How withholding tax works
How HECS Withholding Works
When an employer takes extra tax from your wages for your HELP/HECS debt, it’s not kept separate from your normal PAYG withholding tax, it just increases the amount of PAYG Withholding that has been deducted.
At the end of the financial year, when you lodge your tax return, the ATO will work out if you need to pay off some of your HELP/HECS amount and, if so, will add this to the tax you have to pay for the year.
Usually, the total PAYG withheld from your wages is then enough to pay your normal tax and the HELP/HECS payment amount. Sometimes too much will have been deducted by your employer so you will receive a refund of the extra. Sometimes not enough will have been deducted, generally because your employer didn’t know you had a HELP/HECS debt or because you have more than one job, and then you will have to pay extra tax when your tax return is assessed.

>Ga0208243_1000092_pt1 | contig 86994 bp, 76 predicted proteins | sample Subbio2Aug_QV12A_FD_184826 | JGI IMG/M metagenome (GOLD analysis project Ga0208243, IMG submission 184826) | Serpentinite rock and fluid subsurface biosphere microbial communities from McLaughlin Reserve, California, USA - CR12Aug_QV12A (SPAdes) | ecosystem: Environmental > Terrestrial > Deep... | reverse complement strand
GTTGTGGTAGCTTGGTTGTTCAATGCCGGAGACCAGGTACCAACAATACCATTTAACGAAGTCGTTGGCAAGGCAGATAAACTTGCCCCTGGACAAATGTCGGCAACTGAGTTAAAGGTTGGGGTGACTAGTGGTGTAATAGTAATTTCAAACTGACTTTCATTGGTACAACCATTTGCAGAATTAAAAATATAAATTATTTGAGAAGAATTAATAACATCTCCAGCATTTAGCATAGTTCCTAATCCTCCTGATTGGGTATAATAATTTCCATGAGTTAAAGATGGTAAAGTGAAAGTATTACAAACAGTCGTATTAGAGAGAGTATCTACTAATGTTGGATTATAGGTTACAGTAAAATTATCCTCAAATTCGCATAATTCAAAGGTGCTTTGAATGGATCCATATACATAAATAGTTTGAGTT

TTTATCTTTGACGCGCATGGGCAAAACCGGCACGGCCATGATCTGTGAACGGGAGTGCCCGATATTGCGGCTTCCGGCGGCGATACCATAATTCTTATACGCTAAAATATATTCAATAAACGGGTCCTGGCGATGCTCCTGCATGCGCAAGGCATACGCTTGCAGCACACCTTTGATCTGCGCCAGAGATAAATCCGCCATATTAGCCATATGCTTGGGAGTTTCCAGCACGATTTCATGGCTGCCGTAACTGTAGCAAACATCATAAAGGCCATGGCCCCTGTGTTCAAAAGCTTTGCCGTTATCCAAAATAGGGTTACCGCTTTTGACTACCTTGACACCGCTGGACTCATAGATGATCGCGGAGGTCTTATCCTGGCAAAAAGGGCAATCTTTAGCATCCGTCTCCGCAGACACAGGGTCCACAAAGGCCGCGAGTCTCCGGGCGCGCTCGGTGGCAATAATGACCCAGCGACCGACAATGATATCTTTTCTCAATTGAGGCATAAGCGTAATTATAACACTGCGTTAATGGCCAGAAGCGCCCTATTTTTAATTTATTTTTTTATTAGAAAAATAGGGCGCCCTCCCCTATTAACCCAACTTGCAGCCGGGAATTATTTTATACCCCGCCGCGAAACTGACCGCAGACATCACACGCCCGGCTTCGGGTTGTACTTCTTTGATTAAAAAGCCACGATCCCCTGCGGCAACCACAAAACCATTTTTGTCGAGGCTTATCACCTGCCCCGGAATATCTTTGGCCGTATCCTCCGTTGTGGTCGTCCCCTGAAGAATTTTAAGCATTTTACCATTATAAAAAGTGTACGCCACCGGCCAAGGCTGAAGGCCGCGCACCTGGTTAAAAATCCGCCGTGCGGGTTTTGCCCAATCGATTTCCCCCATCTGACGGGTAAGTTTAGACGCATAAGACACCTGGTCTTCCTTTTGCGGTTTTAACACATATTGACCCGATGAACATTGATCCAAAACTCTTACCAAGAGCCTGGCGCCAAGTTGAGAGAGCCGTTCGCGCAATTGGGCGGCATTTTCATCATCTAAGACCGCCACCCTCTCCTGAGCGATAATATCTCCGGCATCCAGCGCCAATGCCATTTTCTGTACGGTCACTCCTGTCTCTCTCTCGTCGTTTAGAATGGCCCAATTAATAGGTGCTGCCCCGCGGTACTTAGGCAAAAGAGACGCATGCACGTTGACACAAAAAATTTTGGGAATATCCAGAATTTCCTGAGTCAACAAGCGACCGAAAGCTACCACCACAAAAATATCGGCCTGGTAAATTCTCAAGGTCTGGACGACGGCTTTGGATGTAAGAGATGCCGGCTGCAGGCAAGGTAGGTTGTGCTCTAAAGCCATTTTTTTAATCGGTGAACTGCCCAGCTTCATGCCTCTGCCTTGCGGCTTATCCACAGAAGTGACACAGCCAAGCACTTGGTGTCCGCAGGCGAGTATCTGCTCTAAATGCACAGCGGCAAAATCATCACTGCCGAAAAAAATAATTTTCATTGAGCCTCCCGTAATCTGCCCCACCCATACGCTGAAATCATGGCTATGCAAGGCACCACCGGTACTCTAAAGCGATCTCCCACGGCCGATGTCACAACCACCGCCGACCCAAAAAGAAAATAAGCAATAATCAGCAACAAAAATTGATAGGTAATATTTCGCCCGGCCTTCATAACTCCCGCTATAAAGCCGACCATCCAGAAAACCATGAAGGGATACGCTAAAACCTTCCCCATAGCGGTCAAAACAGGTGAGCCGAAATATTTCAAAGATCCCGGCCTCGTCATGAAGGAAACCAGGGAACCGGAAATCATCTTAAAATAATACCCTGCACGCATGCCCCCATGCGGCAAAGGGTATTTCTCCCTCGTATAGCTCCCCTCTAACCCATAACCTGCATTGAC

It is important to note that when the ATO work out the amount of your repayment for your HELP/HECS debt, they add things like any
fringe benefits you have received, any extra super payments you’ve made through salary sacrifice and any investment losses (including rental properties) that have been used to reduce your taxable income.
They have specified that:
you cannot claim a deduction for general exercise clothing which is considered to be part of ‘conventional clothing’. This includes track suits, shorts, tank tops, running shoes, sweat socks, arm bands, head bands, t-shirts and other such items.
Generally this means that clothing from “conventional” shops cannot be claimed, even if it is of some particular colour or style that is requested by your employer. For example, a requirement to wear black pants and white tops doesn’t make those clothes tax deductible even though you might wear them only for work.
On the other hand “you can claim the cost of clothing that forms part of a compulsory uniform and is required to be worn while on duty.” A compulsory uniform is generally recognised by the fact that it has the employer’s logo on it or that it has been purchased from a “uniform supplier”.
Image courtesy Flickr Creative Commons by brettanomycesSource: www.astonaccountants.com.au